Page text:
Five adjectives about The Wednesday Wars.
edcon | Certified Educator
Gary Schmidt's 2009 young adult novel The Wednesday Wars was nominated for at least two prestigious literary awards. Here are five adjectives that can be used to describe it, with a rationale for each.
- The novel is humorous. When Holling's teacher forces him to read Shakespeare's The Tempest, he loves it. He figures that she has not read it herself, since it has murders, witches, a monster, and includes people drinking themselves drunk.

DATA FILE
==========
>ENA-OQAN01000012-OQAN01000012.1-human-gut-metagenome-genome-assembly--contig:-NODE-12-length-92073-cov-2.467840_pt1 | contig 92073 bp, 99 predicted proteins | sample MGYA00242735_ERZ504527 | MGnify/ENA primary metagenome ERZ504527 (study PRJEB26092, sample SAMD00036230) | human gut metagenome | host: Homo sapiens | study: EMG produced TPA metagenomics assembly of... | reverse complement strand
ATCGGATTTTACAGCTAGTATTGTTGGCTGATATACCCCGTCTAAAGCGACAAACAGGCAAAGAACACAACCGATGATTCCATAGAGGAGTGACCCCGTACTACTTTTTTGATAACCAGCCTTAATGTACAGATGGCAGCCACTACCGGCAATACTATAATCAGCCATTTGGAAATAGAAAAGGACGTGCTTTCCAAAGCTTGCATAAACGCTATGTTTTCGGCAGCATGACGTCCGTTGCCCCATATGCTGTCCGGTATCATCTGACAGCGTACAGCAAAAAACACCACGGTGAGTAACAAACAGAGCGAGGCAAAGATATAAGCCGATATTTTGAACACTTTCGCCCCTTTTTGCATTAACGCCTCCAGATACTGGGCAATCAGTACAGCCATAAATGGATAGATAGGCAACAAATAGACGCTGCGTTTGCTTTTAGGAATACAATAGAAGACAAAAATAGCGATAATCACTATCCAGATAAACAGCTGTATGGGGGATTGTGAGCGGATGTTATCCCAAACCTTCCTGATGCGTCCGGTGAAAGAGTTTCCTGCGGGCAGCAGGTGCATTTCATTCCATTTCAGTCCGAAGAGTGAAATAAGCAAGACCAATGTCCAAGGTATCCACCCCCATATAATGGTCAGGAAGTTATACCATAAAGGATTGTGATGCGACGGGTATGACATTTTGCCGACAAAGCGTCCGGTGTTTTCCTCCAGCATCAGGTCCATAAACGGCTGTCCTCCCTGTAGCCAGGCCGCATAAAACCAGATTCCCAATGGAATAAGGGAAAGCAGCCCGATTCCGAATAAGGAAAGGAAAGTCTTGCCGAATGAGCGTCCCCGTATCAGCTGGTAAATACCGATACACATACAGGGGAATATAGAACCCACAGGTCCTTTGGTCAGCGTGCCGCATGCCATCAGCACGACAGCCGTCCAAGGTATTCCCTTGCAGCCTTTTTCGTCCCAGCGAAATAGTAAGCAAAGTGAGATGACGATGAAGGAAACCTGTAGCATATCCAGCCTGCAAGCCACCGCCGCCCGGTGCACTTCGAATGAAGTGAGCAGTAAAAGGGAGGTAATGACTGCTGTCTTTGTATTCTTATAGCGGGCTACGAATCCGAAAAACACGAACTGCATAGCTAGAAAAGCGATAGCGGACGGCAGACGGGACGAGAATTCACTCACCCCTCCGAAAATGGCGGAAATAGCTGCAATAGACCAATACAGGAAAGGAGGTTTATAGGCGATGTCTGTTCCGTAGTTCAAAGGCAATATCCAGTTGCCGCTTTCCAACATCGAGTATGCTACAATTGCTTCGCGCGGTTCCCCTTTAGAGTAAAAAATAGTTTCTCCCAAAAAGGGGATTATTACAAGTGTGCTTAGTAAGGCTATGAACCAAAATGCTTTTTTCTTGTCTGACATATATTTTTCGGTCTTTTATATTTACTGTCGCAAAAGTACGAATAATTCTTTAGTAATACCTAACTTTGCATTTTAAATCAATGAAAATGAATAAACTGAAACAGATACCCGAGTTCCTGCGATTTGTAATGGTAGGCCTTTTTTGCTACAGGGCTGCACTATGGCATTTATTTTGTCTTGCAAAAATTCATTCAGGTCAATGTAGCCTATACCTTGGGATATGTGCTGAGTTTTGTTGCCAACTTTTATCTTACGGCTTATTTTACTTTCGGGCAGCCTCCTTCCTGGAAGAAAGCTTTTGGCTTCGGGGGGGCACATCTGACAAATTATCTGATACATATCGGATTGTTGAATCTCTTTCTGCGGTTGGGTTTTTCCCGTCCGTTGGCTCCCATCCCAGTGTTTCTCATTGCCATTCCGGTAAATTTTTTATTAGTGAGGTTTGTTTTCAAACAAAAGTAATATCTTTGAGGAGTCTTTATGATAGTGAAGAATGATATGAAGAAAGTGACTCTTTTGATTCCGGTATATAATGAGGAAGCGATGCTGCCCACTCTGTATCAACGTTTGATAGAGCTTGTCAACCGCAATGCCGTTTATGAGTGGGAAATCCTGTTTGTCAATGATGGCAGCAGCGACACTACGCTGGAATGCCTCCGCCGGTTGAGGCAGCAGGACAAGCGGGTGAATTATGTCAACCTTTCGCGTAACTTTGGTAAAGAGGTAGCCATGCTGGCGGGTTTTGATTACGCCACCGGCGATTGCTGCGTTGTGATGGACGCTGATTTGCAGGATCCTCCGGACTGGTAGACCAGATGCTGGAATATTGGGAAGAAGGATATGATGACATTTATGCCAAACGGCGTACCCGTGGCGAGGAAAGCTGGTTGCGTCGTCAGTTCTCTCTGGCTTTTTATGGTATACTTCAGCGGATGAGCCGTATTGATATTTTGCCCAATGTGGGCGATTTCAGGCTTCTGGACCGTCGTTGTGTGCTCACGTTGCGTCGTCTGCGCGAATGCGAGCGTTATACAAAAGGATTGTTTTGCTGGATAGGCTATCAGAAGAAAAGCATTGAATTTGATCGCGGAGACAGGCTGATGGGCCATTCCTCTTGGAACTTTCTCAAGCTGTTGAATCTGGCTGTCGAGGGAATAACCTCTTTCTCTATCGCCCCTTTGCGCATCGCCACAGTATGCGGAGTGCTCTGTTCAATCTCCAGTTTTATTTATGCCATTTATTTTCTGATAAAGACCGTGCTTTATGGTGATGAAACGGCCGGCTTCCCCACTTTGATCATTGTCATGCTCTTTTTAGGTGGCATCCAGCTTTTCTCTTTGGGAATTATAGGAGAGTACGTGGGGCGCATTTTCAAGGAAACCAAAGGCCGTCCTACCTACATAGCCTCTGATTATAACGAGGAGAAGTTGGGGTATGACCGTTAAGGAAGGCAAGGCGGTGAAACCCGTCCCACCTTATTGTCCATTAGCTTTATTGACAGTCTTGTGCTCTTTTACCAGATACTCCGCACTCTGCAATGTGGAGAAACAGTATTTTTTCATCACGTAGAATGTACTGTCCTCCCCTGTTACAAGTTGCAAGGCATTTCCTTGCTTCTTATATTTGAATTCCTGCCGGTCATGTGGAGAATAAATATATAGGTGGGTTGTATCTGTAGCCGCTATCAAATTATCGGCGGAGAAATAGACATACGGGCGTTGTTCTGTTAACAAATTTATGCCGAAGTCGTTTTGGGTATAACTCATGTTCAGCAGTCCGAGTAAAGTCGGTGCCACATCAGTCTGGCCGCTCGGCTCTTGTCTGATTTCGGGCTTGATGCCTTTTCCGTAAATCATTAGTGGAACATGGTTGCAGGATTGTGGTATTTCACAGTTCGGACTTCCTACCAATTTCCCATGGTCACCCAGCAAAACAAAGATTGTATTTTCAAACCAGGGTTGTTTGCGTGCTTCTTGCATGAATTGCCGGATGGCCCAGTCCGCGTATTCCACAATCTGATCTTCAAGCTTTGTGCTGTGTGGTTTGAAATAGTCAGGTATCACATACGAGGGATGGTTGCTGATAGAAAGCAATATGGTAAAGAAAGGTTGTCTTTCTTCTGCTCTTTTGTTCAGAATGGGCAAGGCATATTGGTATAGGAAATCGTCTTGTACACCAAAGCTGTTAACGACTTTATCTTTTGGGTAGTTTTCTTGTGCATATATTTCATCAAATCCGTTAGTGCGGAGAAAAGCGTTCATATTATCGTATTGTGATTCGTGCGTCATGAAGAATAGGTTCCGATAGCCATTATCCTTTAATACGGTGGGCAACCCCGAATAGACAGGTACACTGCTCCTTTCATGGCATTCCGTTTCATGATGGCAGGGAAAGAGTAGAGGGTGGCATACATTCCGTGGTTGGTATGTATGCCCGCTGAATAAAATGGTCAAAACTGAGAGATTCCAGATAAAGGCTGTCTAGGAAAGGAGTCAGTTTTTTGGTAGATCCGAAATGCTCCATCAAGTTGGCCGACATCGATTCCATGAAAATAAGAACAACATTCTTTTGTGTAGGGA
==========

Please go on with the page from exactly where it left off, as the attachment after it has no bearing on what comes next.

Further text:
- The novel is realistic. It is set during the Vietnam War, and Schmidt takes pains to recreate the 1960s. Walter Cronkite appears on the television news, announcing the numbers of soldiers killed each day.
- The novel is poignant. It traces some common setbacks and problems that adolescent boys experience, such as finding a place to fit in with other people.
- Some of the scenes in the novel are surprising. Holling's father, a successful architect, is not a very nice man or caring father. He neglects Holling and his sister and frequently lets them down.
- The novel is ambitious. Schmidt creates many different story lines; some are about family, some are about school relationships with peers and teachers, and some are about religious differences. All occur against the backdrop of an unpopular war. Schmidt is able to balance all the competing narratives and bring them together effectively.